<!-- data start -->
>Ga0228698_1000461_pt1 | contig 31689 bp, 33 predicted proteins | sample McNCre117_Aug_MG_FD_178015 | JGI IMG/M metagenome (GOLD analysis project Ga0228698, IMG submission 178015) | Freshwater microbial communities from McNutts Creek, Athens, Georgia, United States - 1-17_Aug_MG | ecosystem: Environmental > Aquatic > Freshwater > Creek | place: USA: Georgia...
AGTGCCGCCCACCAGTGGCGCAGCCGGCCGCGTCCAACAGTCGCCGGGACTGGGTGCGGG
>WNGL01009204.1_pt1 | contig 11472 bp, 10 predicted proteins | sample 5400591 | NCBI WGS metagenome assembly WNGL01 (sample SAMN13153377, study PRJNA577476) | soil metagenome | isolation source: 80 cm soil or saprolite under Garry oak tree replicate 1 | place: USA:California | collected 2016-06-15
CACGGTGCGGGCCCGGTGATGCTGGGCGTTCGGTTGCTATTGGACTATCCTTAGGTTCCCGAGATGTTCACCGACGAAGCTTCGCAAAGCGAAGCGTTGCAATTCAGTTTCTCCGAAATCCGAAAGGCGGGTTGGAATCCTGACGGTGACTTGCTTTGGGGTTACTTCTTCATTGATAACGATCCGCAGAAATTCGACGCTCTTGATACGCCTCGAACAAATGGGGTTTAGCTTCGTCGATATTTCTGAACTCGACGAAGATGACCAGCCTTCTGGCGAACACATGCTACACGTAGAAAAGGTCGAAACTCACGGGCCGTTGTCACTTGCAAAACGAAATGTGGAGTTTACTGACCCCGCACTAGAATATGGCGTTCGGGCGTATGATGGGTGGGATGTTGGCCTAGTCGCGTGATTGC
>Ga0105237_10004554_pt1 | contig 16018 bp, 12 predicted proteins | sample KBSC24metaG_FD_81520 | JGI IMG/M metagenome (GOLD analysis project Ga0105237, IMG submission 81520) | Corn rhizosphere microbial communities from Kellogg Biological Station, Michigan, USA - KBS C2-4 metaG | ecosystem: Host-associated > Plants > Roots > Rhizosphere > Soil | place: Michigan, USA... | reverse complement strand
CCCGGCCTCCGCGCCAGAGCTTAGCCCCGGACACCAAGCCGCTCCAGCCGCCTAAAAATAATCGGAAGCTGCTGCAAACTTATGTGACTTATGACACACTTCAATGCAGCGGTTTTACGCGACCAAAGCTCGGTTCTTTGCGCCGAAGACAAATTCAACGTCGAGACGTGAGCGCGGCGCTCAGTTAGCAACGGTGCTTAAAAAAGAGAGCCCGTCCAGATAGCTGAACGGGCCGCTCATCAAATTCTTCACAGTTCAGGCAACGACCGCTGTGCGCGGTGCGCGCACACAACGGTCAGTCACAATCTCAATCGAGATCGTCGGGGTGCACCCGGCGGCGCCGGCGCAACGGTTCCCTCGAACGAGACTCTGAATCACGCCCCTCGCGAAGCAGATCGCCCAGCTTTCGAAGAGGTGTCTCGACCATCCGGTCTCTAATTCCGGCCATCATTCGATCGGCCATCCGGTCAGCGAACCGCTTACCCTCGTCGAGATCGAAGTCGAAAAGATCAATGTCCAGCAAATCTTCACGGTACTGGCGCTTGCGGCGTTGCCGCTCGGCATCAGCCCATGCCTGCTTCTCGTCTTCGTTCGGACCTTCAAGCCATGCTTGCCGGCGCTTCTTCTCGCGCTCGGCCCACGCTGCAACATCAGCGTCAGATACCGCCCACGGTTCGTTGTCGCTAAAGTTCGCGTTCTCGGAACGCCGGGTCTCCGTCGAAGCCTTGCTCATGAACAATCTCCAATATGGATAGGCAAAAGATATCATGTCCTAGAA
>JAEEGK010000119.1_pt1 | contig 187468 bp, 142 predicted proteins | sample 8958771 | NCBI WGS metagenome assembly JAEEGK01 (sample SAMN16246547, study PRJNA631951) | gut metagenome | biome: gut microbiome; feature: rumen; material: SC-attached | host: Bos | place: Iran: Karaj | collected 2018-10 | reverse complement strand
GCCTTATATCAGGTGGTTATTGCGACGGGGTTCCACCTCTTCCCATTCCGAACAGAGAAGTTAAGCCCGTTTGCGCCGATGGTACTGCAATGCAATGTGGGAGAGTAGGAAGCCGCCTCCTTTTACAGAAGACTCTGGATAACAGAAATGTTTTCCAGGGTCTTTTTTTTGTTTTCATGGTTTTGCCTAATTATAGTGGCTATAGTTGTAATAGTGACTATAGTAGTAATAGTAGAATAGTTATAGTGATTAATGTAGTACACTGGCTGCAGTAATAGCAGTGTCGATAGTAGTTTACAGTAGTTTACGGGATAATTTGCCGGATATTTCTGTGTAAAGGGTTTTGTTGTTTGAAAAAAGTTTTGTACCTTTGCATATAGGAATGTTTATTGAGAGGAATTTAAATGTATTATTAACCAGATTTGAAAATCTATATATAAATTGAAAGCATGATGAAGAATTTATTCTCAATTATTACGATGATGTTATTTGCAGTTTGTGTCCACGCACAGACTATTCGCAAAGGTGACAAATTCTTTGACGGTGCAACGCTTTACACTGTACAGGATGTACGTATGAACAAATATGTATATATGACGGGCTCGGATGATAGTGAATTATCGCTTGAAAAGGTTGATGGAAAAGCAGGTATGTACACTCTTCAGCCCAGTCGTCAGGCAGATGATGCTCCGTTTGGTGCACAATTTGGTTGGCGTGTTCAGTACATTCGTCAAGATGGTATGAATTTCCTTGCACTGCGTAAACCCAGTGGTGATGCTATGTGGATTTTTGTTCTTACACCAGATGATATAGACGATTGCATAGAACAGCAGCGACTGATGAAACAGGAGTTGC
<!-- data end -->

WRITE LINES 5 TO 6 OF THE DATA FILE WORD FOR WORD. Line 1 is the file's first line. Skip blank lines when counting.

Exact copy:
>Ga0105237_10004554_pt1 | contig 16018 bp, 12 predicted proteins | sample KBSC24metaG_FD_81520 | JGI IMG/M metagenome (GOLD analysis project Ga0105237, IMG submission 81520) | Corn rhizosphere microbial communities from Kellogg Biological Station, Michigan, USA - KBS C2-4 metaG | ecosystem: Host-associated > Plants > Roots > Rhizosphere > Soil | place: Michigan, USA... | reverse complement strand
CCCGGCCTCCGCGCCAGAGCTTAGCCCCGGACACCAAGCCGCTCCAGCCGCCTAAAAATAATCGGAAGCTGCTGCAAACTTATGTGACTTATGACACACTTCAATGCAGCGGTTTTACGCGACCAAAGCTCGGTTCTTTGCGCCGAAGACAAATTCAACGTCGAGACGTGAGCGCGGCGCTCAGTTAGCAACGGTGCTTAAAAAAGAGAGCCCGTCCAGATAGCTGAACGGGCCGCTCATCAAATTCTTCACAGTTCAGGCAACGACCGCTGTGCGCGGTGCGCGCACACAACGGTCAGTCACAATCTCAATCGAGATCGTCGGGGTGCACCCGGCGGCGCCGGCGCAACGGTTCCCTCGAACGAGACTCTGAATCACGCCCCTCGCGAAGCAGATCGCCCAGCTTTCGAAGAGGTGTCTCGACCATCCGGTCTCTAATTCCGGCCATCATTCGATCGGCCATCCGGTCAGCGAACCGCTTACCCTCGTCGAGATCGAAGTCGAAAAGATCAATGTCCAGCAAATCTTCACGGTACTGGCGCTTGCGGCGTTGCCGCTCGGCATCAGCCCATGCCTGCTTCTCGTCTTCGTTCGGACCTTCAAGCCATGCTTGCCGGCGCTTCTTCTCGCGCTCGGCCCACGCTGCAACATCAGCGTCAGATACCGCCCACGGTTCGTTGTCGCTAAAGTTCGCGTTCTCGGAACGCCGGGTCTCCGTCGAAGCCTTGCTCATGAACAATCTCCAATATGGATAGGCAAAAGATATCATGTCCTAGAA